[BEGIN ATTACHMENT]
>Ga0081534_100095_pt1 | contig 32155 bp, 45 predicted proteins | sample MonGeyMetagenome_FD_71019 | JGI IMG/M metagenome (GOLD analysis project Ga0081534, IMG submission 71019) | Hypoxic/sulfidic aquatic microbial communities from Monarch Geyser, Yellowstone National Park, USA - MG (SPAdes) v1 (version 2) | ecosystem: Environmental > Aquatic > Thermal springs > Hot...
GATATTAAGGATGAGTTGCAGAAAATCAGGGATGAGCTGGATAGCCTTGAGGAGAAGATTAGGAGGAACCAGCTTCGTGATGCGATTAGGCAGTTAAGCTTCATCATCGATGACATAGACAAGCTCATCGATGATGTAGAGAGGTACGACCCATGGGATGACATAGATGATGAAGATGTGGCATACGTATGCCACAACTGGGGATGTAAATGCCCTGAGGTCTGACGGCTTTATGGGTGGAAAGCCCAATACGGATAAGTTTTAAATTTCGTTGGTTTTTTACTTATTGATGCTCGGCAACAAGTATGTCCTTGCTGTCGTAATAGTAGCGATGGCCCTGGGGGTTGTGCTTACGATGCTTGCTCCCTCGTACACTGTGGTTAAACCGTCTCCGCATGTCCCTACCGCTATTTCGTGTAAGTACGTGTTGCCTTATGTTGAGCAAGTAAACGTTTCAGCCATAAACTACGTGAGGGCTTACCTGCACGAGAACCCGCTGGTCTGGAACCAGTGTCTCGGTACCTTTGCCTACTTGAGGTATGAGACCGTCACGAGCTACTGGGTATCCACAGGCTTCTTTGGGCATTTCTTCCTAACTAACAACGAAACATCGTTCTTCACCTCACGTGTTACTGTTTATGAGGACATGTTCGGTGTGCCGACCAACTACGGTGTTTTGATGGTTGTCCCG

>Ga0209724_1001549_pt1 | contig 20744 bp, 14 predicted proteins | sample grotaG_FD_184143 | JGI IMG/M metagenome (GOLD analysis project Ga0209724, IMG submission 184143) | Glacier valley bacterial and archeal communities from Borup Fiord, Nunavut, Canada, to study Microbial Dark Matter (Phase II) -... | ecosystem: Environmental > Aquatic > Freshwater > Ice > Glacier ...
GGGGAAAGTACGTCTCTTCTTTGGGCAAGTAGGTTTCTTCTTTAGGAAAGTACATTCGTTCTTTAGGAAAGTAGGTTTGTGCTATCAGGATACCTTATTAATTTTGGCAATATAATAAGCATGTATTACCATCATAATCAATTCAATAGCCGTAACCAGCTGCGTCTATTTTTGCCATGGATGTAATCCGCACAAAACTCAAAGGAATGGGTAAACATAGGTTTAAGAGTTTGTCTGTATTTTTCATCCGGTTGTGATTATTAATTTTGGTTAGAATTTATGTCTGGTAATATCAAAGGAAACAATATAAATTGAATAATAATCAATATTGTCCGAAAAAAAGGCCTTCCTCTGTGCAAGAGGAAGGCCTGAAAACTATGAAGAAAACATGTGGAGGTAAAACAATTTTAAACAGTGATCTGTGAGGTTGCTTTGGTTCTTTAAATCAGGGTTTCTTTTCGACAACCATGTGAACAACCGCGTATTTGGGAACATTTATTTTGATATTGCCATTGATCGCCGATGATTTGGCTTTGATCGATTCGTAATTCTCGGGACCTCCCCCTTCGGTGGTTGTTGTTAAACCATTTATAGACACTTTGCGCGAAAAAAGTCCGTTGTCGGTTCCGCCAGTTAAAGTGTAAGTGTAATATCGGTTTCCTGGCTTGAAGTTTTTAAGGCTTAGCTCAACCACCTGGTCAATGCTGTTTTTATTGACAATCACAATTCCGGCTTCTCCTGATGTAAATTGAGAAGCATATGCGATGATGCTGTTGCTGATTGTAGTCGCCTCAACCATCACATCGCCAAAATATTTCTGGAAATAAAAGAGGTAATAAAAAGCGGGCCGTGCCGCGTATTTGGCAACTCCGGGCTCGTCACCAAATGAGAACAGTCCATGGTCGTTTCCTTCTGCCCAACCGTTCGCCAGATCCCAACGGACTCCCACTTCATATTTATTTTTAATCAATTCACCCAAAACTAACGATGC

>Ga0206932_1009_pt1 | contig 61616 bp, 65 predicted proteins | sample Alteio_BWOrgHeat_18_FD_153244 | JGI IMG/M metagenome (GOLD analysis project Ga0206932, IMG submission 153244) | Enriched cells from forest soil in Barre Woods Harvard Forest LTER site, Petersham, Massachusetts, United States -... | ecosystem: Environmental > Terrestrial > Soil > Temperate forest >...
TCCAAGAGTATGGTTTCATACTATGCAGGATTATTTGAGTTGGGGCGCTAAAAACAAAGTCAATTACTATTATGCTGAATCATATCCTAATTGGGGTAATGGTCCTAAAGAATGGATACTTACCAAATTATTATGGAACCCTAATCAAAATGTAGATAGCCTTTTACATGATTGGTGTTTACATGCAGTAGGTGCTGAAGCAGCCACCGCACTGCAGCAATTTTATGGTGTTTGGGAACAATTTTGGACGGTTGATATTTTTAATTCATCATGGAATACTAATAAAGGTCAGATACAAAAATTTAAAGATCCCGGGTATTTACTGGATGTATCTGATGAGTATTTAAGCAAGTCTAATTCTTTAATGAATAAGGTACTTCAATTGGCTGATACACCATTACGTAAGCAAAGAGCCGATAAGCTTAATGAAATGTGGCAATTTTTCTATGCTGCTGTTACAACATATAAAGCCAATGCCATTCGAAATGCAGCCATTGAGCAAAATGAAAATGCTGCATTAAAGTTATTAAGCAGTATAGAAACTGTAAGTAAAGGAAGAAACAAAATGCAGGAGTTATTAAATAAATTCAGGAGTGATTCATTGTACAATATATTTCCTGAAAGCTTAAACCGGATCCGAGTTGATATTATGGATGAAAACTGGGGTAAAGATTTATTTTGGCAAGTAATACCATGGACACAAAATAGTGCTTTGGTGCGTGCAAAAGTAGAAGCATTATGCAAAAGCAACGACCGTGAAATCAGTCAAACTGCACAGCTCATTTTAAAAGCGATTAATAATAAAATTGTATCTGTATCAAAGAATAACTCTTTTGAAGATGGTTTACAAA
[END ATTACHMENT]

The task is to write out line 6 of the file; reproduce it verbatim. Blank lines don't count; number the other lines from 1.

TCCAAGAGTATGGTTTCATACTATGCAGGATTATTTGAGTTGGGGCGCTAAAAACAAAGTCAATTACTATTATGCTGAATCATATCCTAATTGGGGTAATGGTCCTAAAGAATGGATACTTACCAAATTATTATGGAACCCTAATCAAAATGTAGATAGCCTTTTACATGATTGGTGTTTACATGCAGTAGGTGCTGAAGCAGCCACCGCACTGCAGCAATTTTATGGTGTTTGGGAACAATTTTGGACGGTTGATATTTTTAATTCATCATGGAATACTAATAAAGGTCAGATACAAAAATTTAAAGATCCCGGGTATTTACTGGATGTATCTGATGAGTATTTAAGCAAGTCTAATTCTTTAATGAATAAGGTACTTCAATTGGCTGATACACCATTACGTAAGCAAAGAGCCGATAAGCTTAATGAAATGTGGCAATTTTTCTATGCTGCTGTTACAACATATAAAGCCAATGCCATTCGAAATGCAGCCATTGAGCAAAATGAAAATGCTGCATTAAAGTTATTAAGCAGTATAGAAACTGTAAGTAAAGGAAGAAACAAAATGCAGGAGTTATTAAATAAATTCAGGAGTGATTCATTGTACAATATATTTCCTGAAAGCTTAAACCGGATCCGAGTTGATATTATGGATGAAAACTGGGGTAAAGATTTATTTTGGCAAGTAATACCATGGACACAAAATAGTGCTTTGGTGCGTGCAAAAGTAGAAGCATTATGCAAAAGCAACGACCGTGAAATCAGTCAAACTGCACAGCTCATTTTAAAAGCGATTAATAATAAAATTGTATCTGTATCAAAGAATAACTCTTTTGAAGATGGTTTACAAA